This past Wednesday traders and economists cheered the latest rise of the dollar to a new 10 month high against the Euro. As many celebrate the coming week coloring eggs or eating matzah, the debate should circle around whether this signifies U.S. economic recovery or are other nations simply beginning to deteriorate at a faster rate than the U.S?
The dollar strengthening 1.4% to the Euro, 1.13% to the British Pound, and 2.08% to the Japanese Yen cause many to tout the U.S economy is back on track amidst a rise in durable goods orders (excluding autos) of 0.9% in February versus a 1% drop in January.
However, these rises could be attributed not to U.S. recovery, but a flight to safety over the anxiety of a global economic landscape trending downward. Further, Portugal’s sovereign credit rating has been lowered by Fitch indicating a likelihood that other Euro Zone countries may also experience a downgrade. Not to place Portugal as the only egg in the basket this Easter, Ireland, Greece, Italy and Spain have demonstrated distress and it could be argued that many investors have turned to the U.S. dollar for safe haven.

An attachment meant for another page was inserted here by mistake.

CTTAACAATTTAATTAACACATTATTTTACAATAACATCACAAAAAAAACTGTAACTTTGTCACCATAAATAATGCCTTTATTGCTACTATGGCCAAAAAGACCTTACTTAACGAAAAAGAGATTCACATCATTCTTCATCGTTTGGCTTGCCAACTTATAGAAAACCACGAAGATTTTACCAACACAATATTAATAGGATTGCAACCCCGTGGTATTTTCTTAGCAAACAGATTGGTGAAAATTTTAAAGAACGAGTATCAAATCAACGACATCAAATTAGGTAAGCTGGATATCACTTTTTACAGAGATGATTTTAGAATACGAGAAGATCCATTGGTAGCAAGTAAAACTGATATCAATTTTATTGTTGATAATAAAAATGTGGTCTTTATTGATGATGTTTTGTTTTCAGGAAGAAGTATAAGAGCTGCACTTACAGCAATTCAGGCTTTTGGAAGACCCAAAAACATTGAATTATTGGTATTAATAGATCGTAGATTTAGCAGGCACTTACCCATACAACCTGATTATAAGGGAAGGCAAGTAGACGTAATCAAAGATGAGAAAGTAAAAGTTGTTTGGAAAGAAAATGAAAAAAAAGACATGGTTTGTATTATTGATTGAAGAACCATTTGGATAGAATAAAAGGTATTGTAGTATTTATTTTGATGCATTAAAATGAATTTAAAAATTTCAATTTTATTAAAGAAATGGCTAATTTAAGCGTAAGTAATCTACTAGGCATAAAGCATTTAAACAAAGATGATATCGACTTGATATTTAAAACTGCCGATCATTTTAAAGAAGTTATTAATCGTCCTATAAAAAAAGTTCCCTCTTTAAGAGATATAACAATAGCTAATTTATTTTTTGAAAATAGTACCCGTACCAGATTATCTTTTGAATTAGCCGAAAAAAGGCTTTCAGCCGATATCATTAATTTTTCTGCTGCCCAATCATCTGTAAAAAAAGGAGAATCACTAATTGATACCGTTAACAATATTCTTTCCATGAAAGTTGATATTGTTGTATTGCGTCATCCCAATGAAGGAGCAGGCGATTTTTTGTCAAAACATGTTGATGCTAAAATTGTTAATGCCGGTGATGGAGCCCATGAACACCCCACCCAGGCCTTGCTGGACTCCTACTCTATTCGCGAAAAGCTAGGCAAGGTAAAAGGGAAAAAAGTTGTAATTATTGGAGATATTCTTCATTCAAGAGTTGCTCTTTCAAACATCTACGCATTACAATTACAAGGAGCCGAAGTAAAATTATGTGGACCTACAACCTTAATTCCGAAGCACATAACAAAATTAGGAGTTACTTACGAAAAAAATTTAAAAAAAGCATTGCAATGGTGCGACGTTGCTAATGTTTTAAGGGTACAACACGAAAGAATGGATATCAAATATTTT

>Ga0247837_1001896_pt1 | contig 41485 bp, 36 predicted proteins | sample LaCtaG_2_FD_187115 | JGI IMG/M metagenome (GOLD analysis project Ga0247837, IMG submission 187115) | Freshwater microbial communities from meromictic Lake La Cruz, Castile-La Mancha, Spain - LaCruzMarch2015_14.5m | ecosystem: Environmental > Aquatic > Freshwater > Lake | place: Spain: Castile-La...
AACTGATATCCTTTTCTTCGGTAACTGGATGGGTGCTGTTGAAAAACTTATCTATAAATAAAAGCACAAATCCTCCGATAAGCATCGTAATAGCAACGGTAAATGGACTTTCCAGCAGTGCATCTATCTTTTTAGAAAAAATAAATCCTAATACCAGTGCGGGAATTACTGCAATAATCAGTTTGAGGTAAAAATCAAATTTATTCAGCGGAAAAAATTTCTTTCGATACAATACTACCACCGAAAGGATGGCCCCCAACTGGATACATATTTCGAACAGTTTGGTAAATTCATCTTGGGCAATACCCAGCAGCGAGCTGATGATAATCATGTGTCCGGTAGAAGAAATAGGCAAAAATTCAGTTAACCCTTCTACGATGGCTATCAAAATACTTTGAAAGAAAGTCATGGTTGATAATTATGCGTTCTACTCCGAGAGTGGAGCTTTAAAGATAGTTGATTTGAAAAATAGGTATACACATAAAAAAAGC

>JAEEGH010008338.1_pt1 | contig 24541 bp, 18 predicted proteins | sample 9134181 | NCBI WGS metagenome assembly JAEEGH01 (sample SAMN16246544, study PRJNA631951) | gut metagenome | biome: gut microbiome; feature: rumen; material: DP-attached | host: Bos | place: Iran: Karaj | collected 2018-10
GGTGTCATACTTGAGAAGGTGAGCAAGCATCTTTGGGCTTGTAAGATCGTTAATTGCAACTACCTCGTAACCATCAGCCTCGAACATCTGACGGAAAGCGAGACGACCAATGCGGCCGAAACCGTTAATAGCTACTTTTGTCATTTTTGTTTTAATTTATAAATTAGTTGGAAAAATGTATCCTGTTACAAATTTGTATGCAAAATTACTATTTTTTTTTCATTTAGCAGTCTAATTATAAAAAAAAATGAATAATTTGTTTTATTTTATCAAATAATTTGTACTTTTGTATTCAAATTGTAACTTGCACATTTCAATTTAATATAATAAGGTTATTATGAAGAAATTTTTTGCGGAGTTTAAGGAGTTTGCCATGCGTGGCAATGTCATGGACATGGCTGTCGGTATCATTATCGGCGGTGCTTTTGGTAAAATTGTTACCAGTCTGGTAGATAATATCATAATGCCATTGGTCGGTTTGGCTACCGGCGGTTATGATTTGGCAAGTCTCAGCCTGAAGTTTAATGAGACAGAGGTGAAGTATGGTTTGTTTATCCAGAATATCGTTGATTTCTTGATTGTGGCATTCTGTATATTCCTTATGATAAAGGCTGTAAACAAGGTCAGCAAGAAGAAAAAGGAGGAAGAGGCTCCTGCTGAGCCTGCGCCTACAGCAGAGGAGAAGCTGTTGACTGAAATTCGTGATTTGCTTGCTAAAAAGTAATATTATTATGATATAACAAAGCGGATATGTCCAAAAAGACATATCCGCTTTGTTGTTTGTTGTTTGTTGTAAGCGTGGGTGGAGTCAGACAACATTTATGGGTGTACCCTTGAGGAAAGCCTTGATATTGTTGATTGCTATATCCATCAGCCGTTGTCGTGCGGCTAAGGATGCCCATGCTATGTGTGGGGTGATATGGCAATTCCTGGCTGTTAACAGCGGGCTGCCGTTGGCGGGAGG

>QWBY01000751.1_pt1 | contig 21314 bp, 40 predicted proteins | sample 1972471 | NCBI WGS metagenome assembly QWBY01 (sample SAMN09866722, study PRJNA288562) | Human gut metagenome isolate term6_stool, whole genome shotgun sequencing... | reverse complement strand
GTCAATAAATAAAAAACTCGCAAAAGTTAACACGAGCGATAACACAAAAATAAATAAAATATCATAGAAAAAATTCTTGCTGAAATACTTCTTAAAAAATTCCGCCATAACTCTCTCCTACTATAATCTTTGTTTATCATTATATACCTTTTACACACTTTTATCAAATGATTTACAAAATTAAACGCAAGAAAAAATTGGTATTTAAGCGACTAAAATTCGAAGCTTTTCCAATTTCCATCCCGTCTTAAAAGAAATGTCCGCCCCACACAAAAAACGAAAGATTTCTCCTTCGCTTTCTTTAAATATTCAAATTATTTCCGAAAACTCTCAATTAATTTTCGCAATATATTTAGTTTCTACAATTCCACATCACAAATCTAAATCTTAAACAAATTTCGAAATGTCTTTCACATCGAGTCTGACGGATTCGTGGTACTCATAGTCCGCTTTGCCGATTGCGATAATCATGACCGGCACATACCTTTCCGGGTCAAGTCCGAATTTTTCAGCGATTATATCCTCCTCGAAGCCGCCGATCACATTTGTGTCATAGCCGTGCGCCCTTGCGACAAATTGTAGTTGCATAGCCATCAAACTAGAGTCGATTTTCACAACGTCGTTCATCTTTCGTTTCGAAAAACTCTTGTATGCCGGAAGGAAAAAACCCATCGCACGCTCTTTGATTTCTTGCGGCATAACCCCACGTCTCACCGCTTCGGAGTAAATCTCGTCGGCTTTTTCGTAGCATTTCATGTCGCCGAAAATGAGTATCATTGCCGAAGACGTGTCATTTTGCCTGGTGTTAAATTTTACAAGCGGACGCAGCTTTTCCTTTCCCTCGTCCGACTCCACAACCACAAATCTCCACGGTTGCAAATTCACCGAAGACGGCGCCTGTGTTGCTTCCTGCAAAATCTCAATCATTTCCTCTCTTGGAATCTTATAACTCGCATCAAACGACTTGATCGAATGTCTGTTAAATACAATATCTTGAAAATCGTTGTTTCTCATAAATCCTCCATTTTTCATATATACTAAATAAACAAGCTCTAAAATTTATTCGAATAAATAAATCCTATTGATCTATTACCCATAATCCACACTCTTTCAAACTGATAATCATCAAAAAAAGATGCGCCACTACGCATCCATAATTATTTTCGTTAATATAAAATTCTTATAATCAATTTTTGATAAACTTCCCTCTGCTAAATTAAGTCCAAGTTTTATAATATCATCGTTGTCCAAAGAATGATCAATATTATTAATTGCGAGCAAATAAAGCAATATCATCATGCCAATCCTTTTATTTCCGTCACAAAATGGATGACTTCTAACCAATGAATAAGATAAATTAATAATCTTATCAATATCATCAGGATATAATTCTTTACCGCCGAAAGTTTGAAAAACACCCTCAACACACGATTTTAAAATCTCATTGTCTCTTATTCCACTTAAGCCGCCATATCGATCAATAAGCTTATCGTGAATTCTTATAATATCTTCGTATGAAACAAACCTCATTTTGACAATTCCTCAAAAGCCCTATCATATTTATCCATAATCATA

Understanding the basis of the dollar strengthening helps predict how quickly investors can expect an economic turnaround.
We can assume the strengthening of currency bodes well for U.S. corporations as consumer surveys indicate, price points are a major concern for distributors due to recession affected cash flows. A stronger currency should lower foreign purchasing and manufacturing costs. A lower price point could then stimulate spending and have a positive effect on the economy.
However, the ISM Index shows manufacturing supply chain issues continue to exist, delaying the economic turnaround despite the strengthening dollar Retail inventories (index of 37 this past February versus 32 in January) are low depicting nervousness over a turnaround and a lack of cash to build up inventories. Anticipate inventory improvement this month, however, this is not an overnight endeavor. Manufacturers have increased production, to build their inventories in expectation of new order influx from the end consumer and lower prices could point towards consumer willingness to increase demand.
The bottom line is that a new 10 month high against the Euro maybe good news but understand that it may not be entirely a result of our economic improvement but the trend downwards amongst our global neighbors. We, therefore, continue to hold our premise that there will be several market slips along the way to an economic recovery.